exhibited at the old Barnum's Museum--before the days of electric
light--and the latest A.W. Rimington's. Both of these instruments were
built upon a supposed correspondence between a given scale of colors,
and the musical chromatic scale; they were played from a musical score
upon an organ keyboard. This is sufficiently easy and sufficiently
obvious, and has been done, with varying success in one way or
another, time and again, but its very ease and obviousness should give
us pause.

It may well be questioned whether any arbitrary and literal
translation, even though practicable, of a highly complex, intensely
mobile art, unfolding in time, as does music, into a correspondent
light and color expression, is the best approach to a new art of
mobile color. There is a deep and abiding conviction, justified by the
history of æsthetics, that each art-form must progress from its
own beginnings and unfold in its own unique and characteristic way.
Correspondences between the arts--such a correspondence, for
example, as inspired the famous saying that architecture is frozen
music--reveal themselves usually only after the sister arts have
attained an independent maturity. They owe their origin to that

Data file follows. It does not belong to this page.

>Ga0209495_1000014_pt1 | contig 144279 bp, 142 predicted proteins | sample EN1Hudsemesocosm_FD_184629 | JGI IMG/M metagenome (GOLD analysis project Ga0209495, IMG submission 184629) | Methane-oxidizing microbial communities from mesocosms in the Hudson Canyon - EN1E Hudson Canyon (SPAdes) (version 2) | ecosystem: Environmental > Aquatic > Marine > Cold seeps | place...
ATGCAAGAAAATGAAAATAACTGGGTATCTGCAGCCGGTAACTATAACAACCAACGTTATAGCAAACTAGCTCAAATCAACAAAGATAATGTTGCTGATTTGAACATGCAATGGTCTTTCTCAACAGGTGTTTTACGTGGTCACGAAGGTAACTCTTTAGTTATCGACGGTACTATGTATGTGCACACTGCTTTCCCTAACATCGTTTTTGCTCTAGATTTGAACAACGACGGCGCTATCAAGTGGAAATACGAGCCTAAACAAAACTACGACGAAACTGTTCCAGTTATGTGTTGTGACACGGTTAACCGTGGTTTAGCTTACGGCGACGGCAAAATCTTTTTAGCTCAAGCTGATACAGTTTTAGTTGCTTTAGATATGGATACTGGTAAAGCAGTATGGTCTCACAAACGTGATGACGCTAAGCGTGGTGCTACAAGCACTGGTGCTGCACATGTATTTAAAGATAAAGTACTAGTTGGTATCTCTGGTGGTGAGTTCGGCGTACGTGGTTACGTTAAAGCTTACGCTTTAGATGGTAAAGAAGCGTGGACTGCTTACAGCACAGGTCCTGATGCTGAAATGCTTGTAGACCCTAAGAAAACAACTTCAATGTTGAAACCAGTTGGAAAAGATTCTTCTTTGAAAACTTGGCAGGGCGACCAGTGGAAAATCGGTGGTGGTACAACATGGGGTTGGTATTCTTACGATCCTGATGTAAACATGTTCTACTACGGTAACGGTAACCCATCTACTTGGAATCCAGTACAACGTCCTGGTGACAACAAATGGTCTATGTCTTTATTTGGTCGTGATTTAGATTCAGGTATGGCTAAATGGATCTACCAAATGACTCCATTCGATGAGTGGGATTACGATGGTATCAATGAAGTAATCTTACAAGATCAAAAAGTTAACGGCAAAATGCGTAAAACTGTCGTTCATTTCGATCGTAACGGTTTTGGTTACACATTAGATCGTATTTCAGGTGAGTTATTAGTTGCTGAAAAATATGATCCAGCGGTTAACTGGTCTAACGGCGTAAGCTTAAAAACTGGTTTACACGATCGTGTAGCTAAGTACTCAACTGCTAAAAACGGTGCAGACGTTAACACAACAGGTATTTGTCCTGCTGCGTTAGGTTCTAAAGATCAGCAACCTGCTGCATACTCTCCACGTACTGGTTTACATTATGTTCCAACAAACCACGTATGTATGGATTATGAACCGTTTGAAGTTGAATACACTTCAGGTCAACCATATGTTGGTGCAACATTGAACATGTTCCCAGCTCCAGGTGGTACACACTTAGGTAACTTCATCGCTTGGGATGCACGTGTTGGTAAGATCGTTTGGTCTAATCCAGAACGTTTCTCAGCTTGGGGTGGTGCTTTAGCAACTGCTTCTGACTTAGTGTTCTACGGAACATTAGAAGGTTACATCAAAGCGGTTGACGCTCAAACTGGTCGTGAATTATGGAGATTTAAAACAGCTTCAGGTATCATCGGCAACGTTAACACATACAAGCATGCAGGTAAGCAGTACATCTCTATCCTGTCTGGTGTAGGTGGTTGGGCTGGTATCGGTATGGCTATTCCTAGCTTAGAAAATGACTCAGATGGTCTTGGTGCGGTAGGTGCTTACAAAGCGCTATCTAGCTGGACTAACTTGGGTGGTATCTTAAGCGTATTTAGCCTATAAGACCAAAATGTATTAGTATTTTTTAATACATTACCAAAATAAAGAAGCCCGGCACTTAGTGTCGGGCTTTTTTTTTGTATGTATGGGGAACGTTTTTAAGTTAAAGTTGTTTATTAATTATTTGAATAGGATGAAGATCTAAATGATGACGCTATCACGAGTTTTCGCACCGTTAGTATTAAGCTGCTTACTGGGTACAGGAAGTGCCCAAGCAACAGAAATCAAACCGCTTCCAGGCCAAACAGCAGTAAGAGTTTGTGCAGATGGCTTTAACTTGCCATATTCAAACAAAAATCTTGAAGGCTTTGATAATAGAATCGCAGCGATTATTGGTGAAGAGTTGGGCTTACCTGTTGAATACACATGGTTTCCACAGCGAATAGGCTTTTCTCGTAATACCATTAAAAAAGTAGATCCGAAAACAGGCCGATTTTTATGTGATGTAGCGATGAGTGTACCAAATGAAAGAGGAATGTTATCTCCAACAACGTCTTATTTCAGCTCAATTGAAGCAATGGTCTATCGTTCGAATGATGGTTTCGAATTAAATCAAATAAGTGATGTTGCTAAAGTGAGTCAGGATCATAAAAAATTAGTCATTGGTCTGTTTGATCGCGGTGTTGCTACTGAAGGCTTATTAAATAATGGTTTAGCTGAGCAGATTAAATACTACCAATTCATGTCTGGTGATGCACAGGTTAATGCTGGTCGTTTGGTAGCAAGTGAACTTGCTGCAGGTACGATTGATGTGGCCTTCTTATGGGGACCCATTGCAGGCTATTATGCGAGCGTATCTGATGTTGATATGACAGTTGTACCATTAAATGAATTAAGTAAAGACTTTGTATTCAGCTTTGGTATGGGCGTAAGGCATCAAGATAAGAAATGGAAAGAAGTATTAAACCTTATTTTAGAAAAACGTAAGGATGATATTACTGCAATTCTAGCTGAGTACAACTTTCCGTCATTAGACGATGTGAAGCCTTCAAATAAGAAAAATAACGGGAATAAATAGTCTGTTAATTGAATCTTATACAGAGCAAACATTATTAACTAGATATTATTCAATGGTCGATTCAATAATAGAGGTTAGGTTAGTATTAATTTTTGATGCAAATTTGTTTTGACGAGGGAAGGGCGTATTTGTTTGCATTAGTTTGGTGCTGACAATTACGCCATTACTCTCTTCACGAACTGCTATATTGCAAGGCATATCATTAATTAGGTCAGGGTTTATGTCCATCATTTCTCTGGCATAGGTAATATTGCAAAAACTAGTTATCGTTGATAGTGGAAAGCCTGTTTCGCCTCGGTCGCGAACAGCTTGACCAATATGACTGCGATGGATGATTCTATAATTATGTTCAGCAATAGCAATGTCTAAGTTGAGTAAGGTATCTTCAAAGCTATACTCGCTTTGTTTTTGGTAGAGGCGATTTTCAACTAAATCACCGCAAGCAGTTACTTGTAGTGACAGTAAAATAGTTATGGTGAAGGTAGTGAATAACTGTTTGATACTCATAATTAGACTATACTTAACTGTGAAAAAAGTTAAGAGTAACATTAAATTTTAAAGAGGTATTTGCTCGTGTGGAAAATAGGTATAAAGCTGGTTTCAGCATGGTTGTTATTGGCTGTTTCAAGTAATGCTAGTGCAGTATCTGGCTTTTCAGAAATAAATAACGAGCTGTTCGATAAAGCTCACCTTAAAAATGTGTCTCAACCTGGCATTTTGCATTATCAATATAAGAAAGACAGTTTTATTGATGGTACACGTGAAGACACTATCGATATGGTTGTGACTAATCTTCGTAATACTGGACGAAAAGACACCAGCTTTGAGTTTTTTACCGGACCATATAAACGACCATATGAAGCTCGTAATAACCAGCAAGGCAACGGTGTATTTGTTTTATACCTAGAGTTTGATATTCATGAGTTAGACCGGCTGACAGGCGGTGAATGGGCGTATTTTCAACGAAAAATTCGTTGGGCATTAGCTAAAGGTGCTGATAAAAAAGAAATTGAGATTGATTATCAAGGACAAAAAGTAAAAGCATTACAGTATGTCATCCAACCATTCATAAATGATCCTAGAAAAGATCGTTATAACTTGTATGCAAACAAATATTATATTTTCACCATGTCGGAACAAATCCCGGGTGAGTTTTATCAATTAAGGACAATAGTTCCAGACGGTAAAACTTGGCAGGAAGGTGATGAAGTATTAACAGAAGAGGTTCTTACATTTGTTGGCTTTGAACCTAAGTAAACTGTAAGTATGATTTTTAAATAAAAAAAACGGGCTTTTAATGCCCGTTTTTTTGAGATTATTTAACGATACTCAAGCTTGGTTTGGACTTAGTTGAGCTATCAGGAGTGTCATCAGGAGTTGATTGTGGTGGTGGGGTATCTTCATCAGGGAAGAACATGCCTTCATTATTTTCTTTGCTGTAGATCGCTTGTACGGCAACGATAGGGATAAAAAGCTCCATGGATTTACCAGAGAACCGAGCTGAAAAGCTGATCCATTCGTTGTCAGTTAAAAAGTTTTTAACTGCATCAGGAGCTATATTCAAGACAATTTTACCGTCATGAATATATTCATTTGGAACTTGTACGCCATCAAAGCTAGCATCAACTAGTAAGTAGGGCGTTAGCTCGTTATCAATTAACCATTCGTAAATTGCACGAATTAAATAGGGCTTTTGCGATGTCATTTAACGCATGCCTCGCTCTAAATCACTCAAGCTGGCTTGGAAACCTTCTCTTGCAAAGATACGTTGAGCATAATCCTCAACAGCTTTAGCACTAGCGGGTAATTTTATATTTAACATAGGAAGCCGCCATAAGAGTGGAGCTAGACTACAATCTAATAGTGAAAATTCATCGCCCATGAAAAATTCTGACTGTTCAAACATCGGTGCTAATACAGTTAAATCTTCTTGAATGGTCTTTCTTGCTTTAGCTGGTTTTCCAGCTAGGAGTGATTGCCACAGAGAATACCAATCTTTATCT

underlying unity upon which our various modes of sensuous perception
act as a refracting medium, and must therefore be taken for granted.
Each art, like each individual, is unique and singular; in this
singularity dwells its most thrilling appeal. We are likely to miss
light's crowning glory, and the rainbow's most moving message to the
soul if we preoccupy ourselves too exclusively with the identities
existing between music and color; it is rather their points of
difference which should first be dwelt upon.

Let us accordingly consider the characteristic differences between
the two sense-categories to which sound and light--music and
color--respectively belong. This resolves itself into a comparison
between time and space. The characteristic thing about time is
succession--hence the very idea of music, which is in time, involves
perpetual change. The characteristic of space, on the other hand, is
simultaneousness--in space alone perpetual immobility would reign.
That is why architecture, which is pre-eminently the art of space, is
of all the arts the most static. Light and color are essentially
of space, and therefore an art of mobile colour should never lack a
certain serenity and repose. A "tune" played on a color organ is only
distressing. If there is a workable correspondence between the musical
art and an art of mobile color, it will be found in the domain of